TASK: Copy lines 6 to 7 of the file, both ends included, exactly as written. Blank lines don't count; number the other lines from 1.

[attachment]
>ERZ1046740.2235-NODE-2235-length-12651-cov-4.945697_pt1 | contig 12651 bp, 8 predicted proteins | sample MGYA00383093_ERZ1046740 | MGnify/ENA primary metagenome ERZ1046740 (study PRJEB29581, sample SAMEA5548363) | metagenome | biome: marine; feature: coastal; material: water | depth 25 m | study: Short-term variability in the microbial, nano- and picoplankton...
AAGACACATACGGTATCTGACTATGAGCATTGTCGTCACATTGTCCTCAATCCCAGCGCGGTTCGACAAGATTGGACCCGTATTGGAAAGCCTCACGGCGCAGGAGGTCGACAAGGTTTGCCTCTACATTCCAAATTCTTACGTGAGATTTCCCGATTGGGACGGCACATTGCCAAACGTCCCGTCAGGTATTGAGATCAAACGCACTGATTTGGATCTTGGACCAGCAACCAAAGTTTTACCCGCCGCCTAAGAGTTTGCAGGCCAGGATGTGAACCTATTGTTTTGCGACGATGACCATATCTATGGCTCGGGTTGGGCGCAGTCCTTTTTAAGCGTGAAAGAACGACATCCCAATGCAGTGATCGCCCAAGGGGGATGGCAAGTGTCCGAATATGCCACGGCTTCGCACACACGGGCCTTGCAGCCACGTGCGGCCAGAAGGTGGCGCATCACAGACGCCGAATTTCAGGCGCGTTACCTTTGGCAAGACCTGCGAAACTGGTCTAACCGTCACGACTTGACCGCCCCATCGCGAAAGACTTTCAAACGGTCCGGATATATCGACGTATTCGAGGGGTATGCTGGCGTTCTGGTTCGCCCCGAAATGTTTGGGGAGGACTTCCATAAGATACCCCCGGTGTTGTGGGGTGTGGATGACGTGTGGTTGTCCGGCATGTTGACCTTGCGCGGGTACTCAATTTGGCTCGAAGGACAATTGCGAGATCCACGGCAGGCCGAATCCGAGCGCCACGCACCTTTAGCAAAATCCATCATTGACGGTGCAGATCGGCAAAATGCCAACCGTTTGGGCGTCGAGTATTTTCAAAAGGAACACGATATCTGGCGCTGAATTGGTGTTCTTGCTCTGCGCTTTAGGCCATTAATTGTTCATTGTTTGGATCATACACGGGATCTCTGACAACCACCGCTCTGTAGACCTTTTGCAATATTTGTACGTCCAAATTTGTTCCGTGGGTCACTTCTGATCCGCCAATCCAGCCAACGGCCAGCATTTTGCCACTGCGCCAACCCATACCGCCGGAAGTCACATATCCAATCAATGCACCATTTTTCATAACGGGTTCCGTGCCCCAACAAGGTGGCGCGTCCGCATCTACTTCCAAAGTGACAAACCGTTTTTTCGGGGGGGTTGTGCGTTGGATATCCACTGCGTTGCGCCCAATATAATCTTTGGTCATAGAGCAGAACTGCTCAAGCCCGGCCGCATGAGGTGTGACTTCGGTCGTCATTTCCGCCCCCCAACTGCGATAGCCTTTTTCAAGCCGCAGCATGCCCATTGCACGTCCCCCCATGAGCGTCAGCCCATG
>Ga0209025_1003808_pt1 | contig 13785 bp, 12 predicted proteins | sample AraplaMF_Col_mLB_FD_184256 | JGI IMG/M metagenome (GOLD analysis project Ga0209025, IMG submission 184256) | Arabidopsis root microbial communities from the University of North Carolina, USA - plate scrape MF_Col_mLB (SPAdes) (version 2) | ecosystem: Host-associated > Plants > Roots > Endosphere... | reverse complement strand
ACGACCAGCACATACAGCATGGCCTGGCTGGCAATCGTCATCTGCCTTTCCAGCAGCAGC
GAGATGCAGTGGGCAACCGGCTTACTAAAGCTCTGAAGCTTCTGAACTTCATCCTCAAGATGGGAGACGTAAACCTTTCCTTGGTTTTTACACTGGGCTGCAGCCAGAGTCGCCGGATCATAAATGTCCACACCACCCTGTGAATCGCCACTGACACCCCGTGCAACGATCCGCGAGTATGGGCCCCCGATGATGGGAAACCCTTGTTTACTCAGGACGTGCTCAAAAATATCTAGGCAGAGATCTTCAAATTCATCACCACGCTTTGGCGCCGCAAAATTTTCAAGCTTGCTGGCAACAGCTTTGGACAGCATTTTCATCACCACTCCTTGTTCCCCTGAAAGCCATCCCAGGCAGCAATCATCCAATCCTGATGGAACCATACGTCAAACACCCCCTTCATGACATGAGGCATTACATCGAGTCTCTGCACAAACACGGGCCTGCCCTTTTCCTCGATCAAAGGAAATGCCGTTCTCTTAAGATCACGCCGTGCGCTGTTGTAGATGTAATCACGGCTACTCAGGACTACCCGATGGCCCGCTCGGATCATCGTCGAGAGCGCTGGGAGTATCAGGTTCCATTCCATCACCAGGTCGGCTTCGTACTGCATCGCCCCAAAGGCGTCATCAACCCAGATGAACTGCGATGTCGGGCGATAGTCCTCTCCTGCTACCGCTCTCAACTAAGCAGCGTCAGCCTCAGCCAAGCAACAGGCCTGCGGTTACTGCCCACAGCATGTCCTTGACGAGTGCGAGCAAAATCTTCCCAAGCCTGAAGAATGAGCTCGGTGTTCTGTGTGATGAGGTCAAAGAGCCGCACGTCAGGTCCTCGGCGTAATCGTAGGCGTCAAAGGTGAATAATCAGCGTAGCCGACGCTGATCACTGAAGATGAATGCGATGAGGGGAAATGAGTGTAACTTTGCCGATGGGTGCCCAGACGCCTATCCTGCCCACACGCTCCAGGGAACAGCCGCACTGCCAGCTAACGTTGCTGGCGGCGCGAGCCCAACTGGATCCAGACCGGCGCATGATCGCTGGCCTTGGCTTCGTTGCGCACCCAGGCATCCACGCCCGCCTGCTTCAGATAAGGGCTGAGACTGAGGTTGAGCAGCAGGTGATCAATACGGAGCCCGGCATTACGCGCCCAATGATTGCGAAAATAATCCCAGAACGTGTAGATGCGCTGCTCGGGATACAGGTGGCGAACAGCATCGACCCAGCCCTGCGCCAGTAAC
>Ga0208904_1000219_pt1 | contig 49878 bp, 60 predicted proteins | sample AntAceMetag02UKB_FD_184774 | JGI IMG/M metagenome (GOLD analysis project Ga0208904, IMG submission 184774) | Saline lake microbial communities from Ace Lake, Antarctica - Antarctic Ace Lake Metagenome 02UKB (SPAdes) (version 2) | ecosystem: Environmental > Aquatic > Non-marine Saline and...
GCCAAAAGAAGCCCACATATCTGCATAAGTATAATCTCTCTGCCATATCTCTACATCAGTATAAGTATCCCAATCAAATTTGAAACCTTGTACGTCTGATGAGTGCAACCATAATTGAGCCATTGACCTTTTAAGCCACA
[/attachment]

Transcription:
>Ga0208904_1000219_pt1 | contig 49878 bp, 60 predicted proteins | sample AntAceMetag02UKB_FD_184774 | JGI IMG/M metagenome (GOLD analysis project Ga0208904, IMG submission 184774) | Saline lake microbial communities from Ace Lake, Antarctica - Antarctic Ace Lake Metagenome 02UKB (SPAdes) (version 2) | ecosystem: Environmental > Aquatic > Non-marine Saline and...
GCCAAAAGAAGCCCACATATCTGCATAAGTATAATCTCTCTGCCATATCTCTACATCAGTATAAGTATCCCAATCAAATTTGAAACCTTGTACGTCTGATGAGTGCAACCATAATTGAGCCATTGACCTTTTAAGCCACA